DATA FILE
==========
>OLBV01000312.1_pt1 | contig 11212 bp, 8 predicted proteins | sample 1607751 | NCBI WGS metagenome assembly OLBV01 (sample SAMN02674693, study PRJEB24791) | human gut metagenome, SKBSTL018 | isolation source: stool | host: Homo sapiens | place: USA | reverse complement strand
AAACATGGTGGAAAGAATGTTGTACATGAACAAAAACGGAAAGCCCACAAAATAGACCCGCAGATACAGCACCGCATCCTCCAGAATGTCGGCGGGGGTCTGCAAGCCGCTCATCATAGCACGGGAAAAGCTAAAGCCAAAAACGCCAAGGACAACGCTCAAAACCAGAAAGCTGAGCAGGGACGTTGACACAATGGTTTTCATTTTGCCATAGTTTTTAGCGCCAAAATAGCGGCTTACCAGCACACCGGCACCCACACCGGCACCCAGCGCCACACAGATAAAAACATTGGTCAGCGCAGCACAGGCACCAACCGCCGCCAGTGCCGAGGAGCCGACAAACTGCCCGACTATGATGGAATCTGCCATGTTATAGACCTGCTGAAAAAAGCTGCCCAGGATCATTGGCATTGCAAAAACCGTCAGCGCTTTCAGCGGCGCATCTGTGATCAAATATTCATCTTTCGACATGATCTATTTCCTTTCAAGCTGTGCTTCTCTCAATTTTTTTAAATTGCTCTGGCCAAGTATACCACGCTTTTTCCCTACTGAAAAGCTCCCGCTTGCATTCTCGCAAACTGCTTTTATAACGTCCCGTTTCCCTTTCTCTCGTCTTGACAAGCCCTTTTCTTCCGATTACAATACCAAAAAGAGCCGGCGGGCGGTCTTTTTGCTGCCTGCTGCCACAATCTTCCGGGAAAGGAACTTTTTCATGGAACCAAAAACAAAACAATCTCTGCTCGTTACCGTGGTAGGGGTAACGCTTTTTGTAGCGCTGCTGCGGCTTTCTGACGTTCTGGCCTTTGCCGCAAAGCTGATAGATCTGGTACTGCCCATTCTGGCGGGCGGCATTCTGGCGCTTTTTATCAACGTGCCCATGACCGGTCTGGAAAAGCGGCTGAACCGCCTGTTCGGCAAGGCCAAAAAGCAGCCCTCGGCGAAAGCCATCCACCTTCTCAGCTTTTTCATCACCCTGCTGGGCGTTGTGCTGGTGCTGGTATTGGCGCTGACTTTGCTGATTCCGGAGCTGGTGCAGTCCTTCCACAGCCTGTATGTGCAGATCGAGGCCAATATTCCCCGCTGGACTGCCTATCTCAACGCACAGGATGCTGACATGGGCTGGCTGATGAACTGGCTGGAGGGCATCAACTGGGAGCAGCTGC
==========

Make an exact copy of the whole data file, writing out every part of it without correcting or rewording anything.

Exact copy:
>OLBV01000312.1_pt1 | contig 11212 bp, 8 predicted proteins | sample 1607751 | NCBI WGS metagenome assembly OLBV01 (sample SAMN02674693, study PRJEB24791) | human gut metagenome, SKBSTL018 | isolation source: stool | host: Homo sapiens | place: USA | reverse complement strand
AAACATGGTGGAAAGAATGTTGTACATGAACAAAAACGGAAAGCCCACAAAATAGACCCGCAGATACAGCACCGCATCCTCCAGAATGTCGGCGGGGGTCTGCAAGCCGCTCATCATAGCACGGGAAAAGCTAAAGCCAAAAACGCCAAGGACAACGCTCAAAACCAGAAAGCTGAGCAGGGACGTTGACACAATGGTTTTCATTTTGCCATAGTTTTTAGCGCCAAAATAGCGGCTTACCAGCACACCGGCACCCACACCGGCACCCAGCGCCACACAGATAAAAACATTGGTCAGCGCAGCACAGGCACCAACCGCCGCCAGTGCCGAGGAGCCGACAAACTGCCCGACTATGATGGAATCTGCCATGTTATAGACCTGCTGAAAAAAGCTGCCCAGGATCATTGGCATTGCAAAAACCGTCAGCGCTTTCAGCGGCGCATCTGTGATCAAATATTCATCTTTCGACATGATCTATTTCCTTTCAAGCTGTGCTTCTCTCAATTTTTTTAAATTGCTCTGGCCAAGTATACCACGCTTTTTCCCTACTGAAAAGCTCCCGCTTGCATTCTCGCAAACTGCTTTTATAACGTCCCGTTTCCCTTTCTCTCGTCTTGACAAGCCCTTTTCTTCCGATTACAATACCAAAAAGAGCCGGCGGGCGGTCTTTTTGCTGCCTGCTGCCACAATCTTCCGGGAAAGGAACTTTTTCATGGAACCAAAAACAAAACAATCTCTGCTCGTTACCGTGGTAGGGGTAACGCTTTTTGTAGCGCTGCTGCGGCTTTCTGACGTTCTGGCCTTTGCCGCAAAGCTGATAGATCTGGTACTGCCCATTCTGGCGGGCGGCATTCTGGCGCTTTTTATCAACGTGCCCATGACCGGTCTGGAAAAGCGGCTGAACCGCCTGTTCGGCAAGGCCAAAAAGCAGCCCTCGGCGAAAGCCATCCACCTTCTCAGCTTTTTCATCACCCTGCTGGGCGTTGTGCTGGTGCTGGTATTGGCGCTGACTTTGCTGATTCCGGAGCTGGTGCAGTCCTTCCACAGCCTGTATGTGCAGATCGAGGCCAATATTCCCCGCTGGACTGCCTATCTCAACGCACAGGATGCTGACATGGGCTGGCTGATGAACTGGCTGGAGGGCATCAACTGGGAGCAGCTGC